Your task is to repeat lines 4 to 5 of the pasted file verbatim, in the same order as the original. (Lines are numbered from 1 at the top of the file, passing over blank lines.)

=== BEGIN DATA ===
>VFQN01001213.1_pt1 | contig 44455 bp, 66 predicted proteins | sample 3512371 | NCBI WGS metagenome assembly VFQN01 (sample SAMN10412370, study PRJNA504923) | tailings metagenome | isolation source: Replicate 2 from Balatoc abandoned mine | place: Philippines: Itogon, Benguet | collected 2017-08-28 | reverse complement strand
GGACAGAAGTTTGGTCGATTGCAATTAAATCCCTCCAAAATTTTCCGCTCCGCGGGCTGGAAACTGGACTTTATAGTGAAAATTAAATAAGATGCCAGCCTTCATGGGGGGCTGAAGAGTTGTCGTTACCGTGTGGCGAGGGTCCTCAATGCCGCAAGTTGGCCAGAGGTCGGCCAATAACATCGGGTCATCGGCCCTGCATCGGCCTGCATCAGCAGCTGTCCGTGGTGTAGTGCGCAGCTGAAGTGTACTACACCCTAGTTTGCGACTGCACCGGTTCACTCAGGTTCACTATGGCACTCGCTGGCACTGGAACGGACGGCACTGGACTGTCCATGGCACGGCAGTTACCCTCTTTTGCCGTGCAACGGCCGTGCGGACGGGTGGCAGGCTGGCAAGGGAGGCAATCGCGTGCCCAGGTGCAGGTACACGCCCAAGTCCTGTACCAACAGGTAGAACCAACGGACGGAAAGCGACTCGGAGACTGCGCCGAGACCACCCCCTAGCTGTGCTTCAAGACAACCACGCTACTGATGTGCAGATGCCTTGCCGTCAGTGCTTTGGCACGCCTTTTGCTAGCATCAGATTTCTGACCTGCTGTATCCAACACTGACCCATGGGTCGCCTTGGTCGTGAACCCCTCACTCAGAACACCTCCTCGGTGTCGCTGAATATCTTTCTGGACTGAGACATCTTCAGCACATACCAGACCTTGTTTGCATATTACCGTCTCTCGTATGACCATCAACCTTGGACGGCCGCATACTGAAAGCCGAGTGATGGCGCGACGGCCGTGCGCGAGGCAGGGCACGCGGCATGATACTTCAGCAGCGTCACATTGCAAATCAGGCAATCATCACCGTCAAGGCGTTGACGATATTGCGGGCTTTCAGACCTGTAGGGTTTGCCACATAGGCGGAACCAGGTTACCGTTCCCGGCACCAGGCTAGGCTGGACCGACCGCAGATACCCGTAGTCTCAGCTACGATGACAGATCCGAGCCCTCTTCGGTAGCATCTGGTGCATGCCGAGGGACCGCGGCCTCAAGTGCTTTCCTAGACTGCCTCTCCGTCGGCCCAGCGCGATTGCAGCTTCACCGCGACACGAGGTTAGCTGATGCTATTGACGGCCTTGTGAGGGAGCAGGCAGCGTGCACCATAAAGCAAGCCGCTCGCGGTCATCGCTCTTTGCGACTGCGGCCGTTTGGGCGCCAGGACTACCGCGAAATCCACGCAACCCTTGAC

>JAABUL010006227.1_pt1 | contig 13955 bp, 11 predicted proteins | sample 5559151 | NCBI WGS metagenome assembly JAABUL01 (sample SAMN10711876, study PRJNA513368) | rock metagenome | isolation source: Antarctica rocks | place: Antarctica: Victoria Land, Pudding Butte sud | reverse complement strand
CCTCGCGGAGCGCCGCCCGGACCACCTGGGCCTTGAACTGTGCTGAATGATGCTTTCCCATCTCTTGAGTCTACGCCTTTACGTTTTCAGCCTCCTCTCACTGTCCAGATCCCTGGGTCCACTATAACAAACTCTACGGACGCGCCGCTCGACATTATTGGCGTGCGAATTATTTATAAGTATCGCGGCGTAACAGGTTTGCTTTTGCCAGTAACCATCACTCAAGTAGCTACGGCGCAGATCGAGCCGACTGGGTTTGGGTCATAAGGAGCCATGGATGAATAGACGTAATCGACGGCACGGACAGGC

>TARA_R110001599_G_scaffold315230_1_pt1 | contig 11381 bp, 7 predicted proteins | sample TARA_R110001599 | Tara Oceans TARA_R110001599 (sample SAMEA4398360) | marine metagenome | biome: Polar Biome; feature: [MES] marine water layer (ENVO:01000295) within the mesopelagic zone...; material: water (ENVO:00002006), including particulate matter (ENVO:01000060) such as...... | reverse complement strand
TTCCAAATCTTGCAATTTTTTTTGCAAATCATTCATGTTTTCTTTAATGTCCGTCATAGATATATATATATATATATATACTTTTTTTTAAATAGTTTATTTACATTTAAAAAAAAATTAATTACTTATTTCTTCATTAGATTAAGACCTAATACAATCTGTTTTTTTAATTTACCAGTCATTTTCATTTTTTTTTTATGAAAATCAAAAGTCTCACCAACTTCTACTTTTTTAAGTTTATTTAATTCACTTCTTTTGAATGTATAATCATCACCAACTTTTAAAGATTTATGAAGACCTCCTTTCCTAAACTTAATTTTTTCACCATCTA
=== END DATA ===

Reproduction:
CCTCGCGGAGCGCCGCCCGGACCACCTGGGCCTTGAACTGTGCTGAATGATGCTTTCCCATCTCTTGAGTCTACGCCTTTACGTTTTCAGCCTCCTCTCACTGTCCAGATCCCTGGGTCCACTATAACAAACTCTACGGACGCGCCGCTCGACATTATTGGCGTGCGAATTATTTATAAGTATCGCGGCGTAACAGGTTTGCTTTTGCCAGTAACCATCACTCAAGTAGCTACGGCGCAGATCGAGCCGACTGGGTTTGGGTCATAAGGAGCCATGGATGAATAGACGTAATCGACGGCACGGACAGGC

>TARA_R110001599_G_scaffold315230_1_pt1 | contig 11381 bp, 7 predicted proteins | sample TARA_R110001599 | Tara Oceans TARA_R110001599 (sample SAMEA4398360) | marine metagenome | biome: Polar Biome; feature: [MES] marine water layer (ENVO:01000295) within the mesopelagic zone...; material: water (ENVO:00002006), including particulate matter (ENVO:01000060) such as...... | reverse complement strand